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Council of Europe highlights the difficulty of using Catalan in the administration of justice

The European body expressed its concerns regarding the use of Catalan and the Spanish State’s other “regional languages” in the administration of justice and in the health service. The Council of Europe called on the Spanish State to “modify the legal frame” and “guarantee that an appropriate proportion of the administration of justice’s workers” has a “practical knowledge” of the Catalan language. The European body, composed by 47 European countries, approved this Thursday “six recommendations” to solve “some important problems” and make sure that the Spanish State respects the European Charter for Regional or Minority Languages.This is the fourth report of this kind, after similar ones were written in 2005, 2008 and 2012. It states that the situation “has improved considerably” in the last four years, especially due to the Autonomous Communities’ efforts.

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21 January 2016 06:44 PM

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ACN

Strasbourg (CNA).- The Council of Europe called on the Spanish State to “modify the legal frame” and “guarantee that an appropriate proportion of the administration of justice’s workers” has a “practical knowledge” of the Catalan language. The European body expressed its concerns regarding the use of Catalan and the Spanish State’s other “regional languages” in the administration of justice and in the health service. Composed by 47 European countries, the Council of Europe approved this Thursday “six recommendations” to be made to the Spanish State in order to solve “some important problems” and respect the European Charter for Regional or Minority Languages. The body also suggested that the Spanish government “extend the recognition” of the co-official languages to “other Autonomous Communities” where they don’t have such status. 


The Council of Europe asked the Spanish State “to modify the legal frame in order to make clear that the legal, penal, civil and administrative authorities in the Autonomous Communities can accomplish the procedures in the co-official languages, when one of the parties requires them to do so”.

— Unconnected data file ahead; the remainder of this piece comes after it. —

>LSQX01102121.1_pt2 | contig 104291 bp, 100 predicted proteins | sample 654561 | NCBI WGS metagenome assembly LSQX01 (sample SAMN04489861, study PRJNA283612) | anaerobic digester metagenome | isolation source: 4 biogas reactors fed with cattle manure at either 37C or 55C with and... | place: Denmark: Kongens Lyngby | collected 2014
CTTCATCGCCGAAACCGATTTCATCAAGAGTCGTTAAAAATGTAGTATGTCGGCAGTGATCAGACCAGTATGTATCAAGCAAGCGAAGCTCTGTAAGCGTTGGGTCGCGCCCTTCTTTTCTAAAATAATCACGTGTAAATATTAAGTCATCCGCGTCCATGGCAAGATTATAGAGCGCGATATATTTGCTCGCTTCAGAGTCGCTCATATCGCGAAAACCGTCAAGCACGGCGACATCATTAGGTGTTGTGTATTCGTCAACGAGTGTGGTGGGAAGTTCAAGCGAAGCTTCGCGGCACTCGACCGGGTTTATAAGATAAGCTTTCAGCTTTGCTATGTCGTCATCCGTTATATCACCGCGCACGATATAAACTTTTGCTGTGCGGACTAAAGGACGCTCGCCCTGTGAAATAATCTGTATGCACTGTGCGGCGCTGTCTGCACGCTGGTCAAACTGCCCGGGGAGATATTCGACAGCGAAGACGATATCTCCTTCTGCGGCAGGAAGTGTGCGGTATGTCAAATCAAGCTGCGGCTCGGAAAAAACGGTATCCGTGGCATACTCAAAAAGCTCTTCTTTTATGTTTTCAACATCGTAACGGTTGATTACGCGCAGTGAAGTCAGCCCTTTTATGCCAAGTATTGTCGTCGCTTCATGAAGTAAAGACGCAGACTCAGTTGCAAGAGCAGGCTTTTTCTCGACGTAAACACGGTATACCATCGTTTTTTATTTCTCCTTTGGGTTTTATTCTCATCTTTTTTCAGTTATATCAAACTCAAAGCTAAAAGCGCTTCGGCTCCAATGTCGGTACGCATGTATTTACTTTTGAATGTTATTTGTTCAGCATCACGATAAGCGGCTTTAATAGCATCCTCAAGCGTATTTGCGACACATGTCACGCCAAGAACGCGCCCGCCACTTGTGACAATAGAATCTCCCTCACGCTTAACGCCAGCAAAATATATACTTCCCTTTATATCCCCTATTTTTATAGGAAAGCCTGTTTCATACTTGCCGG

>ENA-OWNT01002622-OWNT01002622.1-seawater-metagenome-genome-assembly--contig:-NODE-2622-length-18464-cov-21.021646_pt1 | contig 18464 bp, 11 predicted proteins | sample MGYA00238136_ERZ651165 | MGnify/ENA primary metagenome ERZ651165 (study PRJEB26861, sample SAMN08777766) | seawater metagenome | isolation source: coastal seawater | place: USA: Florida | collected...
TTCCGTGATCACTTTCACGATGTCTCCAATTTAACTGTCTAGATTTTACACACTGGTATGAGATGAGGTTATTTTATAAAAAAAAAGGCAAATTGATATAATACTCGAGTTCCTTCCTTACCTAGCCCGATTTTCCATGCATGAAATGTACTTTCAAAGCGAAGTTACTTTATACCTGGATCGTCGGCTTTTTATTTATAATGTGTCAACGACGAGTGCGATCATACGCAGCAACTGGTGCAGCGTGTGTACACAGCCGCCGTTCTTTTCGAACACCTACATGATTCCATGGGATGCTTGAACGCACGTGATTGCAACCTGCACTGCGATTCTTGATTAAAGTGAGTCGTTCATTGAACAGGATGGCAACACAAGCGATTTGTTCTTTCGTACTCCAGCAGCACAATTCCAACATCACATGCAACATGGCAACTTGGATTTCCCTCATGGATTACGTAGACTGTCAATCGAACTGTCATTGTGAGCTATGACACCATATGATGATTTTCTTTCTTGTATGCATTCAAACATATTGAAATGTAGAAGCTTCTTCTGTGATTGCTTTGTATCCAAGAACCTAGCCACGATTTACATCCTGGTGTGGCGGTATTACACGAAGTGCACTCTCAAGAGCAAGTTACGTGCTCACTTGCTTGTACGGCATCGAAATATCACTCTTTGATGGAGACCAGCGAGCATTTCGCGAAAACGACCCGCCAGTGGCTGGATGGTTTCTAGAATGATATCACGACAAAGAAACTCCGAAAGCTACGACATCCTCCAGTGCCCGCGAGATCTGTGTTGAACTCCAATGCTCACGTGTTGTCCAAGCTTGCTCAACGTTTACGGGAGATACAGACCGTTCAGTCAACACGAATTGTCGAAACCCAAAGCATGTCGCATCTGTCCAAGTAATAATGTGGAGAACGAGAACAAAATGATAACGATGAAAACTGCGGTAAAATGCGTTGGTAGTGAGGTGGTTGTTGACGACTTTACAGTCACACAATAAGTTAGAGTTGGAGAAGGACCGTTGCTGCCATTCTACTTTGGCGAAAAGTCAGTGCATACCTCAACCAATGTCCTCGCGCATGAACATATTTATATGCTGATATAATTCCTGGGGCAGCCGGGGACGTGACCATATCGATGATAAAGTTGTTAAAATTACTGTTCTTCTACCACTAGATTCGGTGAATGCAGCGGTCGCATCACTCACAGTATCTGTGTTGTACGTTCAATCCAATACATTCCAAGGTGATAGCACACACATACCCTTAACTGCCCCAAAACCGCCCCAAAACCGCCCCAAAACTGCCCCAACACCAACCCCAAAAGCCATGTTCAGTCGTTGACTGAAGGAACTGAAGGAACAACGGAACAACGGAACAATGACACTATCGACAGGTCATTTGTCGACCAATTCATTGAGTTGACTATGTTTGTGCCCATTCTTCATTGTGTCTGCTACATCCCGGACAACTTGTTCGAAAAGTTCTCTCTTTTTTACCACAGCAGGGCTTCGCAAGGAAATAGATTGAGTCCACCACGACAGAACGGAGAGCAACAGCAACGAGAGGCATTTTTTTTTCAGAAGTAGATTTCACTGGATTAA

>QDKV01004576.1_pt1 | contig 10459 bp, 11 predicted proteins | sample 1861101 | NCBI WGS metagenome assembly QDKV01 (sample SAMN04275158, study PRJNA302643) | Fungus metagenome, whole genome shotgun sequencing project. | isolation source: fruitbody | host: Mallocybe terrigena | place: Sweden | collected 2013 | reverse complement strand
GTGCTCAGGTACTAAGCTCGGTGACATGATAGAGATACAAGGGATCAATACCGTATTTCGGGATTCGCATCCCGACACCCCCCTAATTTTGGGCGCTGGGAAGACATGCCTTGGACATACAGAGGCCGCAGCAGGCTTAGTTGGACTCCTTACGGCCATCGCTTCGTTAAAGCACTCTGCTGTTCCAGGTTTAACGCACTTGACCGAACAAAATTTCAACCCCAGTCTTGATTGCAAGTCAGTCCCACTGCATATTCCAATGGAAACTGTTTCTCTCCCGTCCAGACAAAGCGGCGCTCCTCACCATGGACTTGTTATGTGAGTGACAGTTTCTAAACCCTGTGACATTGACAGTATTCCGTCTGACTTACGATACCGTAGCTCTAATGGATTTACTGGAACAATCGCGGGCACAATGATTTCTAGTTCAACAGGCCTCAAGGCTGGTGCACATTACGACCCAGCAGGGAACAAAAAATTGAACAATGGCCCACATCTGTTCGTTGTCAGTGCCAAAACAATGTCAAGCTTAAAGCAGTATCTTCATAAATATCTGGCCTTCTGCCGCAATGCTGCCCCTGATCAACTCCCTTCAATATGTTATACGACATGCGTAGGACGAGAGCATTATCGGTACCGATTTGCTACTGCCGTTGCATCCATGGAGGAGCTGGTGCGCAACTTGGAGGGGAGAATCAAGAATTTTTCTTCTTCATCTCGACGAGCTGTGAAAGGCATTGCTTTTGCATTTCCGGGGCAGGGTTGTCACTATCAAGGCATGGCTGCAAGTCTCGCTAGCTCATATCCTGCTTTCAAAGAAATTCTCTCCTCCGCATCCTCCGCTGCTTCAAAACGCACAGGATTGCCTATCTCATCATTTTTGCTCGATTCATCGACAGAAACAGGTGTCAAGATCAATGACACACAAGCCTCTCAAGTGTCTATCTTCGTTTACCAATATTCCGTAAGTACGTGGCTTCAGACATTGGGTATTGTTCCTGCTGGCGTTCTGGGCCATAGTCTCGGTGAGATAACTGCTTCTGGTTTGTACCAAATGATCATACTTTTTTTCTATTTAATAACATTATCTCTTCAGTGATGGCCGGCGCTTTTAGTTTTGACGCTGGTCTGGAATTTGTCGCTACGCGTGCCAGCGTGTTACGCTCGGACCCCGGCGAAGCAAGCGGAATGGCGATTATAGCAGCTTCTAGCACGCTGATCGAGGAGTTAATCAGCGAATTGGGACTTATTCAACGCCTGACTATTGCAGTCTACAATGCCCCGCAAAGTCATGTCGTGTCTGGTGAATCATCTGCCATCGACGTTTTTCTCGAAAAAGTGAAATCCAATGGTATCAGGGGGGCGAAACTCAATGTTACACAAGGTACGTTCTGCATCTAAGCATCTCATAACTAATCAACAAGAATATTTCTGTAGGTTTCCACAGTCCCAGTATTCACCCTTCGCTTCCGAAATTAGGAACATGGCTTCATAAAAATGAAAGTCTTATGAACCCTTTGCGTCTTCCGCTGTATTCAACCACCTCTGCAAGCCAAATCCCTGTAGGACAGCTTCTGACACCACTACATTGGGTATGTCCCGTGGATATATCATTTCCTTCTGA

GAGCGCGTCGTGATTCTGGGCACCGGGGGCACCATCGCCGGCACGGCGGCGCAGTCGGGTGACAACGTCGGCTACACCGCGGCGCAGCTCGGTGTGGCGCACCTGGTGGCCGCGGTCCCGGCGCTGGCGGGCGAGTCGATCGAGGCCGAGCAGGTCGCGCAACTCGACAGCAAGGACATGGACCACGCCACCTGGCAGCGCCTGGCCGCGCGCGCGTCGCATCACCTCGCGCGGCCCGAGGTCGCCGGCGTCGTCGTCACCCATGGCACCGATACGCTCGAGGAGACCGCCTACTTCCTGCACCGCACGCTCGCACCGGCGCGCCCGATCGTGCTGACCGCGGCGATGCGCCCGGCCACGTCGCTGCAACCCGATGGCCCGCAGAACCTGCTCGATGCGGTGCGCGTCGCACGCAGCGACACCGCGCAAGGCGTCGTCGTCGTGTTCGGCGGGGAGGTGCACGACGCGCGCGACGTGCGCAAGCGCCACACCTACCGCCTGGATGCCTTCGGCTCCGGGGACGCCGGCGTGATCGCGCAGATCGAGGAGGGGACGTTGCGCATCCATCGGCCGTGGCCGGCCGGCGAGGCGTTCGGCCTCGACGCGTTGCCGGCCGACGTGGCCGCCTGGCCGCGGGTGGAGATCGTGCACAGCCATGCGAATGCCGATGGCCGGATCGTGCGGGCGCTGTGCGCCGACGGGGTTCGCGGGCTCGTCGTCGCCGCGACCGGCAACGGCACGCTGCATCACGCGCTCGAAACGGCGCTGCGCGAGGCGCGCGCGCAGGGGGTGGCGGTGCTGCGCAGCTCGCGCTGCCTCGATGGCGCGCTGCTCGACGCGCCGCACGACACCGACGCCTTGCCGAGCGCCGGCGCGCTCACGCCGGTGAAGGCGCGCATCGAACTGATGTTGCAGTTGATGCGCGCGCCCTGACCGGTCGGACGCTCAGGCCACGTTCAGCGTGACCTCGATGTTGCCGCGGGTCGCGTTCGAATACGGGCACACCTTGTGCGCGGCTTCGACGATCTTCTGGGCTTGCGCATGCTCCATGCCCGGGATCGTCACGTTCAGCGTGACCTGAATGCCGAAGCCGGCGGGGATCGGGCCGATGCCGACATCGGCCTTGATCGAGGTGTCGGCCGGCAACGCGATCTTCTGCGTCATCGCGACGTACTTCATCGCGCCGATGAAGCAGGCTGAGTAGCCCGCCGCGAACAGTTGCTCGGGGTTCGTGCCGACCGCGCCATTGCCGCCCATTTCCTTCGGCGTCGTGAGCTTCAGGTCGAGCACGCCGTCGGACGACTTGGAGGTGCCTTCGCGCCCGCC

The European body lamented that “the use of regional languages in certain areas of the State’s administration and in the public services, especially in the health service, is obstructed due to the lack of personnel able to use them”. Thus, the body calls on the Spanish State to “apply legal measures and intensify the practical measures to guarantee the presence of the co-official languages in the public services”. It also calls for “guaranteeing that an appropriate proportion of the administration of justice’s workers” has a “practical knowledge of the corresponding languages”.

This is the fourth report of this kind, after similar ones were written in 2005, 2008 and 2012. It states that the situation “has improved considerably” in the last four years, especially due to the Autonomous Communities’ efforts. However, the Council warns that the trilingual – Catalan, Spanish and English – education system launched in the Balearic Islands and Valencia may have “a negative effect on education” in Catalan. Therefore, the body urged the Spanish government to exercise “extreme caution” in order to avoid this and warned that it will “continue supervising”.

The Council also suggested that the Spanish State “extend the recognition” of the co-official languages to “other Autonomous Communities” where they don’t have such status, as long as “there is a sufficient number of users of such regional or minority languages”.

 

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  • Image of a meeting of the European Charter for Regional or Minority Languages, in 2014 (by ACN)

  • Image of a meeting of the European Charter for Regional or Minority Languages, in 2014 (by ACN)